I recently found out that my friend’s dad, a surgeon, has been for sued malpractice three times! I was scandalized, but my friend said that it was no big deal. I don’t understand. Isn’t malpractice a term for doing something unethical as a doctor? If her dad delivered bad care to his patients on purpose, I think that’s an incredibly awful thing. How is it that my friend doesn’t care? Can you explain this to me?
Malpractice can be very serious, but remember that you don’t know the whole story. Your friend has more information about the nature of these lawsuits that you do, and it’s not your place to judge her family. Keep your opinions private.
While it’s not necessary to share your view of your friend’s father with her (or even to dwell on it yourself), your specific question is a useful one to discuss: what is malpractice? So, with the caveat that your friend’s family is none of your business, let’s talk about medical malpractice.
A medical malpractice lawsuit is a civil case, say the Syracuse medical malpractice lawyers we spoke to. The basic idea is that when doctors harm patients unjustly, the patients should be entitled to compensation. Medical malpractice is generally defined as a departure from the standard of care that results in injury and damages to a patient. It’s not necessarily or even usually an intentional act by the doctor--instead, it’s often about negligence (indeed, if a doctor were proven to be intentionally harming a patient, that would likely result in criminal charges, not just a civil case like a malpractice suit).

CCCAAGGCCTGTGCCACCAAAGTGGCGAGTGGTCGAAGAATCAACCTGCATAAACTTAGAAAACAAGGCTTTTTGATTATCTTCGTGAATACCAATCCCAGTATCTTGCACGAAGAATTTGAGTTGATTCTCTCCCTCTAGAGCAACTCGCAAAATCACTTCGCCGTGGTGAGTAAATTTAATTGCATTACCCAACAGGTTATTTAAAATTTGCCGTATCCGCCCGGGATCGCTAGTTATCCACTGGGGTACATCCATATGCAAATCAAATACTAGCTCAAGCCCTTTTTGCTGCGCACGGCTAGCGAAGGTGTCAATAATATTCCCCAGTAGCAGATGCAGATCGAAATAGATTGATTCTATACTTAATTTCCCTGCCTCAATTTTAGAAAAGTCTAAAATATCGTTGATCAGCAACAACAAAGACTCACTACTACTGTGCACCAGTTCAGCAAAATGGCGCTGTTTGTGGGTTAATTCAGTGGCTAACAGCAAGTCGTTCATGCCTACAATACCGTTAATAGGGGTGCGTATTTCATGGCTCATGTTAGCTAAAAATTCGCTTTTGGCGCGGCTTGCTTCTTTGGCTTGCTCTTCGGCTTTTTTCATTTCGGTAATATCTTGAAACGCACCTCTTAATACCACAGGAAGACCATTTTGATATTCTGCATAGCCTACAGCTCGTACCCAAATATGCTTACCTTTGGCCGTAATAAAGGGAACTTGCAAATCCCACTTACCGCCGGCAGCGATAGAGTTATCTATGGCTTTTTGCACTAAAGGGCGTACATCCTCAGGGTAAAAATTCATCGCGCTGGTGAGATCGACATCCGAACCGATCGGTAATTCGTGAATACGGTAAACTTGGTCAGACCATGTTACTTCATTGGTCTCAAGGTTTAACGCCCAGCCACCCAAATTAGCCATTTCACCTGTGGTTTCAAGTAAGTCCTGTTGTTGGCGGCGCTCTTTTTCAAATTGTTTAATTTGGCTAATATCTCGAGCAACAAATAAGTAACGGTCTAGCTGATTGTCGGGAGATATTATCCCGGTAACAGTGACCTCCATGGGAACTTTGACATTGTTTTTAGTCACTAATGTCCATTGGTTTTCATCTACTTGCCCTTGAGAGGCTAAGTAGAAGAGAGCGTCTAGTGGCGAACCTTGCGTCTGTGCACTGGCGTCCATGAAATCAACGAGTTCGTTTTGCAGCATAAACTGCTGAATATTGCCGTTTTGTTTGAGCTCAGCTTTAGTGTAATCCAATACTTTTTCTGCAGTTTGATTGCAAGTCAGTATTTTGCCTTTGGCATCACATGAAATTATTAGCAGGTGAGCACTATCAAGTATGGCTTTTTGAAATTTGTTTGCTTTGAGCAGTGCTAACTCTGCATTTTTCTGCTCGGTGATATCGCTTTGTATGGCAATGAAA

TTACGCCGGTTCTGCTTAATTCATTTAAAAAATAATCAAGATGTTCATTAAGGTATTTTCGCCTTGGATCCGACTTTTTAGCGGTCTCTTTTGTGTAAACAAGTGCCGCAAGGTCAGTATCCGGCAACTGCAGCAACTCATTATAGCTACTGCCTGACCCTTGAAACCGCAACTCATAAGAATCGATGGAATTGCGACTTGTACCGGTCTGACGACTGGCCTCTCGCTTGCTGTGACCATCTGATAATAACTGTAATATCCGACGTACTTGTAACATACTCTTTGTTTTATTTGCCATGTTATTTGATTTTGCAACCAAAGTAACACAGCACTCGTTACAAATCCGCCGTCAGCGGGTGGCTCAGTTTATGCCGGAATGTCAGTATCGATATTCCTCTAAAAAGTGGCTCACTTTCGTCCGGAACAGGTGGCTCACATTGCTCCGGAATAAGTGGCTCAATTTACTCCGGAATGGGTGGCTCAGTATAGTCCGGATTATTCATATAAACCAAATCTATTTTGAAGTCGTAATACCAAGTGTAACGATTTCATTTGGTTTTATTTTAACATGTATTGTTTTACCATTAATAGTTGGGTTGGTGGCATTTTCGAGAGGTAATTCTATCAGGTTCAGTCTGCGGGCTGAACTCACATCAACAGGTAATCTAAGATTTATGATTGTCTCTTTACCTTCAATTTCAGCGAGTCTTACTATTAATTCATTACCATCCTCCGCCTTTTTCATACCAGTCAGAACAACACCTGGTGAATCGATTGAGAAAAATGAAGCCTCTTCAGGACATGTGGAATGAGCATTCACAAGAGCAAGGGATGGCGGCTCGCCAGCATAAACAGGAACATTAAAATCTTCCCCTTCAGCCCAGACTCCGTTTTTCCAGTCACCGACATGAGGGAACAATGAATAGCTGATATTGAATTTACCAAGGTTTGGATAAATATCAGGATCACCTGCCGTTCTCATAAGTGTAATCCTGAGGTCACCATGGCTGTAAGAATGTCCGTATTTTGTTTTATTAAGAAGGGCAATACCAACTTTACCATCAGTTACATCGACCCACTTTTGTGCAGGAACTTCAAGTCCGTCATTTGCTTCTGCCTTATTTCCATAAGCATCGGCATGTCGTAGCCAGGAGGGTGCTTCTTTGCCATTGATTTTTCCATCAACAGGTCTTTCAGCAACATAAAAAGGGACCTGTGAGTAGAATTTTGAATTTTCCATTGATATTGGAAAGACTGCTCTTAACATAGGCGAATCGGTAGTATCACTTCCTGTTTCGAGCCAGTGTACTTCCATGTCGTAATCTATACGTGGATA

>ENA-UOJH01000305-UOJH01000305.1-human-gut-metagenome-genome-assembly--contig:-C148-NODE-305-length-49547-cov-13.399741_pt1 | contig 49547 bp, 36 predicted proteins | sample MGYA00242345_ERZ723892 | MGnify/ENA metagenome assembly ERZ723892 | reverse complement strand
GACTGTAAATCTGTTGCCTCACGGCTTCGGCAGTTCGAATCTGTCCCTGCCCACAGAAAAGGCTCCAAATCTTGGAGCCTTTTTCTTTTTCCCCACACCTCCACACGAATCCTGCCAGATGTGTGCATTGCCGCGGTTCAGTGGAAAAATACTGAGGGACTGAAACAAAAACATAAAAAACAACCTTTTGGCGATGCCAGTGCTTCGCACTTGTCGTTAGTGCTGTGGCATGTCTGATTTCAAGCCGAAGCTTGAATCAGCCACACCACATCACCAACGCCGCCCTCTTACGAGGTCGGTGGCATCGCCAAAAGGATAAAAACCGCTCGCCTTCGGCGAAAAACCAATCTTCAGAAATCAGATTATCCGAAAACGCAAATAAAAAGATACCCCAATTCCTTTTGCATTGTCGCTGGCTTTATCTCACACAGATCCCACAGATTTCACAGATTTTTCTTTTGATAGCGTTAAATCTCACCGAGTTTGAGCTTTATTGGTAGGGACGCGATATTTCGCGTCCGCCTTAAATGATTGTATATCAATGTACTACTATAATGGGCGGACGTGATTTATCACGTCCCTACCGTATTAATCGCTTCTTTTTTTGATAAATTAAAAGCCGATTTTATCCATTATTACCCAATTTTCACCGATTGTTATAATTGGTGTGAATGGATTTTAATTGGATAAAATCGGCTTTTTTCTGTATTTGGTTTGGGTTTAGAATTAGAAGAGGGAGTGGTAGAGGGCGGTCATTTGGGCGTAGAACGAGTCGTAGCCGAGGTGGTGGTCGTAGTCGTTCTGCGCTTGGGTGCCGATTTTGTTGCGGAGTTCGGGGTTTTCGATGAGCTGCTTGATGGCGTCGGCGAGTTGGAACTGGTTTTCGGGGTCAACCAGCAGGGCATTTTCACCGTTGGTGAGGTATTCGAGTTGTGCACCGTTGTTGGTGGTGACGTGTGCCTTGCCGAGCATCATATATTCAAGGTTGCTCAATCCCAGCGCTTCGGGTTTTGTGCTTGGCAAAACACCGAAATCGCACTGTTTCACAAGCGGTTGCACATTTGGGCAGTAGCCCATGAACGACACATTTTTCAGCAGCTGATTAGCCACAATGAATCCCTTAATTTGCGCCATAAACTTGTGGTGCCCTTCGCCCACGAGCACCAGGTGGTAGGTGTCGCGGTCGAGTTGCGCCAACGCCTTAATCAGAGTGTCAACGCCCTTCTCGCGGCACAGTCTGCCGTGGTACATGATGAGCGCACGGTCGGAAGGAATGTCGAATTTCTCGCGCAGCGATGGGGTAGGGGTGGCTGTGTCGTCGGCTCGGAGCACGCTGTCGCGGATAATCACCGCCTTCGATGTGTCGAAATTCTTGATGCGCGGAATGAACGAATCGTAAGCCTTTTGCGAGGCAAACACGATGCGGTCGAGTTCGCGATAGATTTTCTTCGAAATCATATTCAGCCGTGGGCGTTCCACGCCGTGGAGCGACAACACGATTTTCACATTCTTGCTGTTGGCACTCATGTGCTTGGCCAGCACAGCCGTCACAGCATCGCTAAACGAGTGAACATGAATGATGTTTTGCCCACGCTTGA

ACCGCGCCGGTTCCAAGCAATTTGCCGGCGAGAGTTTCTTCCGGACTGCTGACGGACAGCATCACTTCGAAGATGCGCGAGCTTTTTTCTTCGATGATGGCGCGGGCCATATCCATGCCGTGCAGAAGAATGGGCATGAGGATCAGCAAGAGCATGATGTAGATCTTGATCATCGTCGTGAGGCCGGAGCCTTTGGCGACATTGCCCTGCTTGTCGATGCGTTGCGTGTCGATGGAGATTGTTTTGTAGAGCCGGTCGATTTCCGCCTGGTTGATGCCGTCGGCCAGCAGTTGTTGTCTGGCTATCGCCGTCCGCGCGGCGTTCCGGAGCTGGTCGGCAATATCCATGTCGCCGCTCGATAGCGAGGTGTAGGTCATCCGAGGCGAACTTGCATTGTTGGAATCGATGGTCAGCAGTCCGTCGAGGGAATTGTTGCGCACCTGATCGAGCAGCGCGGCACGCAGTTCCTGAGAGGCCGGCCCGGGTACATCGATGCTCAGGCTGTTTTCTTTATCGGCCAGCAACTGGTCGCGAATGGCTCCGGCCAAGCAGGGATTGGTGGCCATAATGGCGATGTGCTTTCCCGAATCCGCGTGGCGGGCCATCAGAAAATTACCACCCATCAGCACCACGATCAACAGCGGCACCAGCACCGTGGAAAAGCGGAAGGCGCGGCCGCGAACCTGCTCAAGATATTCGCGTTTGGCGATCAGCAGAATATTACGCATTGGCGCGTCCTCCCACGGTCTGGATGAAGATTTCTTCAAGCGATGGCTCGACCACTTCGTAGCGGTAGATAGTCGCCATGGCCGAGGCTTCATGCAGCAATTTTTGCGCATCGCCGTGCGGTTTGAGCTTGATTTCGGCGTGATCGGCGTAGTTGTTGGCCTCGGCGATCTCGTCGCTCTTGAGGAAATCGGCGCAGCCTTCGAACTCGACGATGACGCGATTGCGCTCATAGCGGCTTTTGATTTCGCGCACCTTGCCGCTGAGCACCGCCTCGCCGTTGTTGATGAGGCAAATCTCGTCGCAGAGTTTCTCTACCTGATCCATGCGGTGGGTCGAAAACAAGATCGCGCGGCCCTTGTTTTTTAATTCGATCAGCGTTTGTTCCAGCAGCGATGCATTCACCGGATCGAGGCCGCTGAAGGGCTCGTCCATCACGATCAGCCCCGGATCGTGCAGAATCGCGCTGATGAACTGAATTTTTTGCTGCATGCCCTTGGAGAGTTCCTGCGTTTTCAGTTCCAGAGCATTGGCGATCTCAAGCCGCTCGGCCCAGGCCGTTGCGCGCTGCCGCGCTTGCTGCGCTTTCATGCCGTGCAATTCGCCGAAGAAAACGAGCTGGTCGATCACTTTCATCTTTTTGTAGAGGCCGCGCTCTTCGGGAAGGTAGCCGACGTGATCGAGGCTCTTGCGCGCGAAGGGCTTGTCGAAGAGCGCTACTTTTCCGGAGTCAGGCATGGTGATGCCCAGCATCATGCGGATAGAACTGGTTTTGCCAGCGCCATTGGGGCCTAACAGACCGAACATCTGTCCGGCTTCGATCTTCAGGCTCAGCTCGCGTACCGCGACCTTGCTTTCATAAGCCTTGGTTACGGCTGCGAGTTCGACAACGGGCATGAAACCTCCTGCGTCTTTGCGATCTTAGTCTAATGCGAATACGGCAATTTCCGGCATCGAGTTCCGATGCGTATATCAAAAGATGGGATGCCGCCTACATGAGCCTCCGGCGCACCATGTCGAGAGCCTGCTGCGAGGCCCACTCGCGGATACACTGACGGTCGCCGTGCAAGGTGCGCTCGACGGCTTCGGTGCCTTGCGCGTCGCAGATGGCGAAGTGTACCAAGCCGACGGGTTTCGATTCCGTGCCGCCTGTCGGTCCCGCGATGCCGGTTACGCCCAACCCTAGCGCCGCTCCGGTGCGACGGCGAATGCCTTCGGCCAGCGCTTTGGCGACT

The right to file a malpractice lawsuit is an important one for patients, who deserve the right to seek compensation if they are wronged. But, of course, this doesn’t mean that every medical malpractice suit has merit, or that every one that may have merit ends up winning in court. Many cases are settled, and patients’ win percentage in those that do make it to court (27%) is much lower than that of plaintiffs in other types of lawsuits (52%). All doctors are required to carry medical malpractice insurance, and most doctors over the age of 55 have been sued at least once. Some types of doctors are sued more often, on average, than others.
In short, medical malpractice is a vital legal tool for patients, but it’s not in and of itself a damning thing for a doctor to have ever been sued (especially if the lawsuit was not successful). There’s no way for you to know whether or not your friend’s father is a good doctor, but--unless you happen to need his services--there’s also no particular reason for you to be concerned about finding out.
“The time is always right to do what is right.” -- Martin Luther King, Jr.